Bruce Willis in Unbreakable

Bruce Willis in Unbreakable Buena Vista Pictures

Shyamalan remains committed to digging into Dunn and Price, while doing away with the notion of conventional comic-book action. Instead of potential face-offs with criminals, Shyamalan focuses on Dunn familiarizing himself with his supernatural instincts. Even then, a possible confrontation doesn’t come until 40 minutes in when Dunn suspects a fan is carrying a silver gun with a black grip. Dunn doesn’t chase the fan, though. Price does, resulting in more broken bones because he falls down a subway staircase—not because he actually fights the camo-wearing thug. Dunn begins to believe in his power with a similarly unfussy bench workout that ends with paint cans duct-taped to the bar.

After an hour, the movie starts to cook as Joseph finds a gun and points it at his father as a test of Dunn’s hero limits. Because the film is stubbornly committed to this pace and feel, the scene is powerful. Shyamalan examines what real people might do in this comic-book situation. Dunn doesn’t move like The Flash or dodge a bullet. The father pleads with his son, “We were just starting to become good friends!” The scene ends as Shyamalan rests his camera on the exhausted, gasping family, crouched on the kitchen floor.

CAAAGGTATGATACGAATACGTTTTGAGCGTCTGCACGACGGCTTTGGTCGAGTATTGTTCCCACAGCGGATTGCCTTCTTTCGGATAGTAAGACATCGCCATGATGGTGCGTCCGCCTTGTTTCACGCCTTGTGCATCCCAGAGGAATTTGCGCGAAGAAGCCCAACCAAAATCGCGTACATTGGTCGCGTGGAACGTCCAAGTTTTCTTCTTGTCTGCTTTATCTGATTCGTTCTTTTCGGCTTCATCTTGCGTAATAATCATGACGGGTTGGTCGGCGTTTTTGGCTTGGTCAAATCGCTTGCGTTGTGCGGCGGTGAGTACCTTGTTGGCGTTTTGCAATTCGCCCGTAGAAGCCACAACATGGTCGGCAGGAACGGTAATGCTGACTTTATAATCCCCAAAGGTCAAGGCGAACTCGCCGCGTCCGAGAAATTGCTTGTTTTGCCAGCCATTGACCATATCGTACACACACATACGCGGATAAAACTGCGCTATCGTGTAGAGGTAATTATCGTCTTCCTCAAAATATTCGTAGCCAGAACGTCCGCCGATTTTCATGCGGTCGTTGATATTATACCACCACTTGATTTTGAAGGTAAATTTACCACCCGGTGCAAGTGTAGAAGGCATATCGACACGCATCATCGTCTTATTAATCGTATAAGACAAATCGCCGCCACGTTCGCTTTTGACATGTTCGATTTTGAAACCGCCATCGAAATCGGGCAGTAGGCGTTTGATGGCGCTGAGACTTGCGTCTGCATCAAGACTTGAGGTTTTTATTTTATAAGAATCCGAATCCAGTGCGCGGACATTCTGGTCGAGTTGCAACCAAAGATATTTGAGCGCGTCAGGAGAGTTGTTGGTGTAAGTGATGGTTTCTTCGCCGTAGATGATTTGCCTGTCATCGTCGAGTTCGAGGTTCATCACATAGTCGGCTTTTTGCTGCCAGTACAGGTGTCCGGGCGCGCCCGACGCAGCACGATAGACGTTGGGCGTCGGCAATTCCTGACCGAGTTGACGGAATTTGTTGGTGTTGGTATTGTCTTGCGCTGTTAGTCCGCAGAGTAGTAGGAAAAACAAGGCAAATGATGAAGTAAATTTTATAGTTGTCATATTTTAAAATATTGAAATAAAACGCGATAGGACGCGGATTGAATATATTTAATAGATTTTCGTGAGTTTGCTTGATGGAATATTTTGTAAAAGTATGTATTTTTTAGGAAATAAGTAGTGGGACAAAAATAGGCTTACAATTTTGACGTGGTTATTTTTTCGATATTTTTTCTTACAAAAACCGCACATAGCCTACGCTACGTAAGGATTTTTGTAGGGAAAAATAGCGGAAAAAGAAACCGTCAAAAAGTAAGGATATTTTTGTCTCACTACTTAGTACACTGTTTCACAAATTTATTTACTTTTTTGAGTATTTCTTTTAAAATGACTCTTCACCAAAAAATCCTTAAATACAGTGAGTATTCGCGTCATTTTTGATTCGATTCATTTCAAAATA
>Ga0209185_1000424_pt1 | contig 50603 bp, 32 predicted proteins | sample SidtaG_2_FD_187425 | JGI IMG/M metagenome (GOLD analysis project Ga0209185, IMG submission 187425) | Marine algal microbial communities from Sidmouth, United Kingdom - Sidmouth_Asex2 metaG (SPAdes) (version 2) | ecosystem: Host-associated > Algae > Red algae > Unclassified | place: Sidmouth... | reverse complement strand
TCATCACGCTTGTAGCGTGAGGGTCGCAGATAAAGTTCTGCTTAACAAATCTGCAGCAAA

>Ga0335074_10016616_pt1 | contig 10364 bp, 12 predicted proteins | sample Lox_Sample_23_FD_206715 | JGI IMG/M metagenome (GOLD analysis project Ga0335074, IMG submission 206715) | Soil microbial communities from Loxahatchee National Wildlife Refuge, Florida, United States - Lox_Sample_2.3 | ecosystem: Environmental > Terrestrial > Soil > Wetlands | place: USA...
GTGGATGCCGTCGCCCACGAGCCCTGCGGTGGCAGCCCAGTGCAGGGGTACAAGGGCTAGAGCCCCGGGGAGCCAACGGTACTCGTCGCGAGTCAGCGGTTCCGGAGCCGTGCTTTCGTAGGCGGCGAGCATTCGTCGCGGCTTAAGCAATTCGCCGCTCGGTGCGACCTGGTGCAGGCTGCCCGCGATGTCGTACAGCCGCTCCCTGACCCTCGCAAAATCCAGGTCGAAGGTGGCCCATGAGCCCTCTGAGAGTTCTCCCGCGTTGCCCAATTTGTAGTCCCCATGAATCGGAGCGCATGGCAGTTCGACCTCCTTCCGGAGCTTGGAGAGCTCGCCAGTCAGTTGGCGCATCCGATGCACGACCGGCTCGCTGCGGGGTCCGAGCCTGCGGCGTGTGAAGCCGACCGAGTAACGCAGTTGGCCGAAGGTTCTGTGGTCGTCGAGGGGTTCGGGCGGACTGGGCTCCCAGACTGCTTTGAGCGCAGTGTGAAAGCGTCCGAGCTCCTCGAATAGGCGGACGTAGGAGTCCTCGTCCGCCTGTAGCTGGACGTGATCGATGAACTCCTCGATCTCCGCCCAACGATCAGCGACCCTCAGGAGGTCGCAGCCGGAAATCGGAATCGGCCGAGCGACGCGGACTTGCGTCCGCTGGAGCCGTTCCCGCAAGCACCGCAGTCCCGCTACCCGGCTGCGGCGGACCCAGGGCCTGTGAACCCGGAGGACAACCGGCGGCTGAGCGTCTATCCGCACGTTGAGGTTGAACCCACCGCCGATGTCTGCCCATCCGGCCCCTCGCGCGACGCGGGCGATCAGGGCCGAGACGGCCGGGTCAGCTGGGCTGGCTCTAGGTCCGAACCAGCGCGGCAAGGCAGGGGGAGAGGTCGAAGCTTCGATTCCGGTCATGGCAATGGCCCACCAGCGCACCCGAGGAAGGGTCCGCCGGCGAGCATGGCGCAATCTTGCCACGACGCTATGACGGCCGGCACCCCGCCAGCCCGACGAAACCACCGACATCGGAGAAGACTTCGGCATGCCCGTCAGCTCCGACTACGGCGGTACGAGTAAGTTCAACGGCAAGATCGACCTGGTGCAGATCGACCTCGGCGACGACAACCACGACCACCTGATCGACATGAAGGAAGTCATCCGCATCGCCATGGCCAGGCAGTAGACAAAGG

To contrast these grounded scenes, Price is the ultimate fanboy. Ridiculed with the nickname Mr. Glass, Price owns a comic-book shop—open by appointment only—called Limited Edition. He’s pretentious, sarcastic and skeptical while being in a business that even he admits has become purely commercial. Price thinks comics are a link to history, that if he’s so fragile, someone with super-strength must be out there. However, Shyamalan never outright reveals Dunn’s status. In a conversation between Price, Dunn and Joseph, Price cuts off Joseph’s near-remark that his father could be a hero.